Blackfoot: History of the Blood TribeJul 12, 2018
Treaty Seven was a peace treaty made between two nations, the tribes of the Blackfoot Confederacy (Siksika, Peigan, and Bloods), the Tsuu T’ina Nation (formerly known as the Sarcee), the Stoney (Bearspaw, Chiniki and Wesley/Goodstoney), and the Queen of Great Britain and Ireland. She was represented by her Commissioners, the Honourable David Laird (Lieutenant Governor and Indian Superintendent of the North-West Territories), and James Farquharson Macleod-C.M.G. (Commissioner of the North-West Mounted Police).
When Treaty Seven was signed in 1877, it became the last in a series of agreements concluded between the Government of Canada and the Indians of the North-West. Once Treaty Seven was signed, more than twenty years would pass before another treaty would be made. Treaty Seven complete the task which the government had set out to accomplish after it acquired control of Ruper-t’s Land in 1870.
The government needed to sign a treaty with the Indians of Southern Alberta in order to ensure avenues were in place to allow it to pursue its effort of making British Columbia part of Confederation. In 1871, the Canadian government had promised to build a transcontinental railway within ten years of British Columbia becoming apart of Confederation, such a railway line would have to cross the Indian lands. The existence of the line would help with the government’s intention of promoting immigration and movement of recently arrived European immigrants to settle the western prairies. When the British North American Act was passed in 1876, the government undertook the responsibility of Indian and their lands.
Furthermore, the government through the Royal Proclamation of 1763 was bound to the terms recognizing Indians as rightful occupiers of their hunting grounds until such time as these were ceded to a government authority. This meant that the railway could not be built until the land ownership rights of the Indians along the proposed route had been resolved. Therefore, during the period from 1871 to 1876, the government of Canad systematically pursued treaties with all tribes in the arable regions of what was then known as the North-West Territories.
The exception was some 50,000 square miles of land south of the Red Deer River and adjacent to the Rocky Mountains. The historical land owners of this area were the Blackfoot tribes, the Tsuu T’ina Nation, and the Stoney tribes. The articles of Treaty Seven outlined the areas where the present day reserves now exist. The signing of Treaty Seven occurred at “Blackfoot Crossing” which is located on the Siksika Indian Reserve east of Calgary.
In summary, Treaty Seven’s conditions ere that one square mile be allotted for each Indian family, plus a fixed supply of cattle, farm equipment (one plow for each band), and a small amount of treaty and ammunition money. The treaty also made commitments to provide education for all native children and medical services for all treaty Seven Members.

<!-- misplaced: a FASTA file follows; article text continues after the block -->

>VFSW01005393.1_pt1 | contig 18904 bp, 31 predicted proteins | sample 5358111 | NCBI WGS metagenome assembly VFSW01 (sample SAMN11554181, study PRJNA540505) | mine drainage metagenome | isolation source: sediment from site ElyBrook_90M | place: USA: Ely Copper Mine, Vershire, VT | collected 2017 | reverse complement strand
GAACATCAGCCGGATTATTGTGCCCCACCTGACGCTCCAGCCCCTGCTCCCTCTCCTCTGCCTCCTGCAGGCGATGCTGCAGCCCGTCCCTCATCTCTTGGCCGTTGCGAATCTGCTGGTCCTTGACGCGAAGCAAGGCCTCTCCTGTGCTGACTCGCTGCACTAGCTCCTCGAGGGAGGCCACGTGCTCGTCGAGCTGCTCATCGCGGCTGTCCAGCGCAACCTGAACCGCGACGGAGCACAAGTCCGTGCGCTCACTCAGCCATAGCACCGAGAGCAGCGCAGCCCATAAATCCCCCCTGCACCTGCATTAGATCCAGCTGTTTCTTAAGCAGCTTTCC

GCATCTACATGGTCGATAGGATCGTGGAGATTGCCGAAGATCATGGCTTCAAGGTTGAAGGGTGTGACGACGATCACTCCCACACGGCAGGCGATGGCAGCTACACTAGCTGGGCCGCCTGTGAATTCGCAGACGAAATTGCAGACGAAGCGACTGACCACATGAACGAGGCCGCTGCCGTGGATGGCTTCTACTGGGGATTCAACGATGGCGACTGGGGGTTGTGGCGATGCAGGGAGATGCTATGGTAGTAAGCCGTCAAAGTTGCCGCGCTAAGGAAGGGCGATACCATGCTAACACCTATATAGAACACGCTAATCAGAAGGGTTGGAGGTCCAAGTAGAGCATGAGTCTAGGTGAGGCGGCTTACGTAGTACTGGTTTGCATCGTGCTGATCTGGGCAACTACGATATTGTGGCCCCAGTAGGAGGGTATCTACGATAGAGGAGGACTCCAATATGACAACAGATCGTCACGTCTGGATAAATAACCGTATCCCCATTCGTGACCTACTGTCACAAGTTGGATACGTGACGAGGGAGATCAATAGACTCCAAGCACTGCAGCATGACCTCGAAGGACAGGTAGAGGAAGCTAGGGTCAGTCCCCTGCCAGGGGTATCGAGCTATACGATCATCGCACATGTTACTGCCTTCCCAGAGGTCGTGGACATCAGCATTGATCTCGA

When the Bloods signed Treaty 7 in 1877, they did not intend to give up their buffalo hunting, nomadic life to settle on the reserve. As a result, when Crowfoot, head of the Blackfoot suffused the Sarcee, Bloods and Blackfoot all live together on a reserve near Blackfoot Crossing, the Bloods agreed. However, as the buffalo herds began to diminish in size, the Chiefs decided the original reserve would be a poor location. In the fall of 1880, Chief Red Crow and Indian Commissioner Edgar Dewdney met at Fort Macleod where the Bloods surrendered their claims to the lands at Blackfoot Crossing and requested a reserve be located on the Waterton Reserve.
When Red Crow and the local Indian agent, Norman T. Macleod went to visit the site, further discussion as to location occurred and the Bloods agreed to settle on land between the Waterton River and the Belly Butte. About 800 Blood Tribe members spent the first winter on the reserve with about 2500 of the band remaining in Montana.
In the spring of 1881, the remainder of the Bloods returned from Montana, bringing the problems of overcrowding and starvation. The reserve had grown from about 800 people to over 3,300 in just a few weeks. In 188 1, the Governor General of Canada, the Marquis of Lome, visited the Bloods and it was requested that the Standoff bottom be included in the reserve. It is unclear as to what the Governor General’s answer was, but the Bloods understood their request to be approved and commenced settling along the river basin. A new Indian agent, Cecil Denny, told the Bloods to stay on the south side of the Belly River, and Red Crow agreed to stay on the land between the Belly River and St. Mary’s River to the Rocky Mountains.
In 1882, the Bloods reported a population of 3,542 people which should have entitled them to a reserve of 708.4 square miles. However, during 1882 and 1883, Indian agent Denny had the reserve surveyed and adjusted the treaty records claiming padding of numbers and inclusion of members who were actually South Peigans from Montana. As a result, the reserve was reduced to 547.5 square miles.
On July 2, 1883, the Blood Chiefs gathered at the agency to sign a new treaty with the government. In this treaty, the Bloods gave up all rights to the old reserve at Blackfoot Crossing and they were given a new reserve described as “commencing on the north bank of the St. Mary’s River … thence extending down the said bank of the river to its junction with the Belly River, thence commencing up the south bank of the-latter river to a point thereon in north latitude forty-nine degrees, twelve minutes and sixteen seconds..and thence easterly along a straight line to the place of the beginning.”
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